Literary Insults

Elizabeth Bishop on J. D. Salinger:
“I HATED the Salinger story (The Catcher in the Rye). It took me days to go through it, gingerly, a page at a time, and blushing with embarrassment for him every ridiculous sentence of the way. How can they let him do it?”

Truman Capote on Jack Kerouac:
“That’s not writing, that’s typing.”

James Gould Cozzens on John Steinbeck:
“I can’t read ten pages of Steinbeck without throwing up.”

Charles Dickens on William Shakespeare:
“I have tried lately to read Shakespeare, and found it so intolerably dull that it nauseated me.”

T. S. Eliot on Aldous Huxley:
“Mr. Huxley is perhaps one of those people who have to perpetuate thirty bad novels before producing a good one.”

Ralph Waldo Emerson on Jane Austen:
“Miss Austen’s novels … seem to me vulgar in tone, sterile in artistic invention, imprisoned in the wretched conventions of English society, without genius, wit, or knowledge of the world. Never was life so pinched and narrow. The one problem in the mind of the writer … is marriageableness.”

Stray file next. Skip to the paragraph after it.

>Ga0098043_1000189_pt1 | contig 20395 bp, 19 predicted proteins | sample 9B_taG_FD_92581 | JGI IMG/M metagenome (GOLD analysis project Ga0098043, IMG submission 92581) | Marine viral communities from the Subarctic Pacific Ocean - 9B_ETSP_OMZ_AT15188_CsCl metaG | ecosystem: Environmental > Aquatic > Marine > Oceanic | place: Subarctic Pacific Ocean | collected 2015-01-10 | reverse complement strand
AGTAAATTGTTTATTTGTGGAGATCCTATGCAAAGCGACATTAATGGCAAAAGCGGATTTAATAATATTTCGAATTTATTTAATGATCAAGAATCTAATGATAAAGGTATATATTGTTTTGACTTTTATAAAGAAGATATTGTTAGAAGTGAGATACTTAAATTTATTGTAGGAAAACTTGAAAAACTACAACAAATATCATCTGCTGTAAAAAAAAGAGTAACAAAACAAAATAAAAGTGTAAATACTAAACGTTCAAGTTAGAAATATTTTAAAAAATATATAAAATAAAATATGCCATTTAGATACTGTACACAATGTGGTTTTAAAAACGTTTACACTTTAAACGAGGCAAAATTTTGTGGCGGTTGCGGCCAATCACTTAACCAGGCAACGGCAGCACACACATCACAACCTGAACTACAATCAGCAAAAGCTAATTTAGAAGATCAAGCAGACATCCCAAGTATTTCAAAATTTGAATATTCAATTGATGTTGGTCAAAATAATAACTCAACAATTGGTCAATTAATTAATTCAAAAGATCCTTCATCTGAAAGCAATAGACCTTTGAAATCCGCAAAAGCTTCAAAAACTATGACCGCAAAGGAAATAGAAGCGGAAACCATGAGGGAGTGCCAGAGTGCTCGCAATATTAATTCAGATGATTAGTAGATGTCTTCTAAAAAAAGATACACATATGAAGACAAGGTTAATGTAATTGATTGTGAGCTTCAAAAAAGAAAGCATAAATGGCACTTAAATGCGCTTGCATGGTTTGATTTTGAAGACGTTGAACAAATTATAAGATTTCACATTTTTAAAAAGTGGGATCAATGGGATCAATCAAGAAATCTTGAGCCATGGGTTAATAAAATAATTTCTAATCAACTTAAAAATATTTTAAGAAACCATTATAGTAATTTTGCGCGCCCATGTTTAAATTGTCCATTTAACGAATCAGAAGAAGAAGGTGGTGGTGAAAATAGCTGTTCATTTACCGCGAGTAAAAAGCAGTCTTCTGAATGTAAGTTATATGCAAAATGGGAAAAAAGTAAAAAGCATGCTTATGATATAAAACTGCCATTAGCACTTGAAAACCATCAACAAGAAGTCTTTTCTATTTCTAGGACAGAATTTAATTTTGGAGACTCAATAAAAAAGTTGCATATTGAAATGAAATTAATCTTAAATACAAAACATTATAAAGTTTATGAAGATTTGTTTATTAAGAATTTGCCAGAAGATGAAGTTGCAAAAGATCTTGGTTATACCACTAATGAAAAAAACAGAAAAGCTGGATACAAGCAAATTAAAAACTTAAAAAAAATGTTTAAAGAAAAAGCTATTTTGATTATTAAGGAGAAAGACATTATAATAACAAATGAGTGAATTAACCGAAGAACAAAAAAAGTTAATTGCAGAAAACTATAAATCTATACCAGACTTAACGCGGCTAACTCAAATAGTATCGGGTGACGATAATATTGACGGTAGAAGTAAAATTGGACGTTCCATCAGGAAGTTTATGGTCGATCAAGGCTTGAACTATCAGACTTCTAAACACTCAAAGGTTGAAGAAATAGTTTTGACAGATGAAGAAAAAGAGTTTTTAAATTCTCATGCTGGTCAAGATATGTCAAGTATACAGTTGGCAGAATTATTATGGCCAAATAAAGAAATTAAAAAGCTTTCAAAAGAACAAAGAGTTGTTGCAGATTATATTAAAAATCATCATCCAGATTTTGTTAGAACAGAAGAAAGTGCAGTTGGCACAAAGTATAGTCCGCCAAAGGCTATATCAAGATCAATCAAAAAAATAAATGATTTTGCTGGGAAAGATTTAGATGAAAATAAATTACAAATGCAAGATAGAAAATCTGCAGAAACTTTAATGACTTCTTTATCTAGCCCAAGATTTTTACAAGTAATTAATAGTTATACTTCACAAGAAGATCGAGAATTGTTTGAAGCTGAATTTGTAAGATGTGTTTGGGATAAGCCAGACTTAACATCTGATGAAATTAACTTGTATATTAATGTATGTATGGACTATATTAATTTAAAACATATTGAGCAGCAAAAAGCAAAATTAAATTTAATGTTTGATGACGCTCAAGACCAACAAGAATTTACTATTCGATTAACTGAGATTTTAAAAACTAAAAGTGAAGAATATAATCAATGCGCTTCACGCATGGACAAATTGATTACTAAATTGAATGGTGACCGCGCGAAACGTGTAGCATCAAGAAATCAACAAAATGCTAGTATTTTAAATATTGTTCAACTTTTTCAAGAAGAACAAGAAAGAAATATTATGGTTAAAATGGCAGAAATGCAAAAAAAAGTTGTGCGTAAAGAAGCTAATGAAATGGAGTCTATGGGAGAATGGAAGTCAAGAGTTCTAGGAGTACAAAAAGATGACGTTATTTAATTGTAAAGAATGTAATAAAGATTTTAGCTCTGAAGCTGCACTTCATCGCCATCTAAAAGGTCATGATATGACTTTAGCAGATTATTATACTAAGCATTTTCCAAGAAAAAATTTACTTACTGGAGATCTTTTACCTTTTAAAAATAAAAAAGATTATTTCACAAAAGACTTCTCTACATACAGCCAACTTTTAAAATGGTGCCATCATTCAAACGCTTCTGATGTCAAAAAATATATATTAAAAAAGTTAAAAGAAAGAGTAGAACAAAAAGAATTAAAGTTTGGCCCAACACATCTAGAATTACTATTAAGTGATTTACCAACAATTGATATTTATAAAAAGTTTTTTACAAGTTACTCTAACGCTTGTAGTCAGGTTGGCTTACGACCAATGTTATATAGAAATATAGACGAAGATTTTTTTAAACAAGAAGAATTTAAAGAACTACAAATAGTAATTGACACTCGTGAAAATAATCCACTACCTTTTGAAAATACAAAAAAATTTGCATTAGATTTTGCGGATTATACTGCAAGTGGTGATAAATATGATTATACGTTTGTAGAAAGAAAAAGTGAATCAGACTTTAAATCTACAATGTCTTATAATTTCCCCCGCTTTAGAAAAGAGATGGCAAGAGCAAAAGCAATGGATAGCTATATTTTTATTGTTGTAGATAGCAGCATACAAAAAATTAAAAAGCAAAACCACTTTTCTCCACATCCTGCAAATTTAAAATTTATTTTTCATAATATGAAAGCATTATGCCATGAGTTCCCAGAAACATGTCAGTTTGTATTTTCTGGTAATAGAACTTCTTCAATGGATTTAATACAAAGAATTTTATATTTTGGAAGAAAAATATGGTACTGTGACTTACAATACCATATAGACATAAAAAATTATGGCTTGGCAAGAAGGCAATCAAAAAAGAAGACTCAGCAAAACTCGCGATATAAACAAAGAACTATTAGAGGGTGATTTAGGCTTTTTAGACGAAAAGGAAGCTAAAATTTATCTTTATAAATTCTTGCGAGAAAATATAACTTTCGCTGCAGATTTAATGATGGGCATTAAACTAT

William Faulkner on Ernest Hemingway:
“He Has never been known to use a word that might send a reader to the dictionary.”

Ernest Hemingway on William Faulkner:
“Poor Faulkner. Does he really think big emotions come from big words?”

Gore Vidal on Truman Capote:
“He’s a full-fledged housewife from Kansas with all the prejudices.”

Edmund Wilson on Carl Sandburg:
“The cruelest thing that has happened to Lincoln since he was shot by Booth was to fall into the hands of Carl Sandburg.”

Virginia Woolf on Charlotte Bronte:
“Trivial Personalities decomposing in the eternity of print (referring to Jane Eyre).”

Virginia Woolf on James Joyce:
“[Ulysses is] the work of a queasy undergraduate scratching his pimples.”

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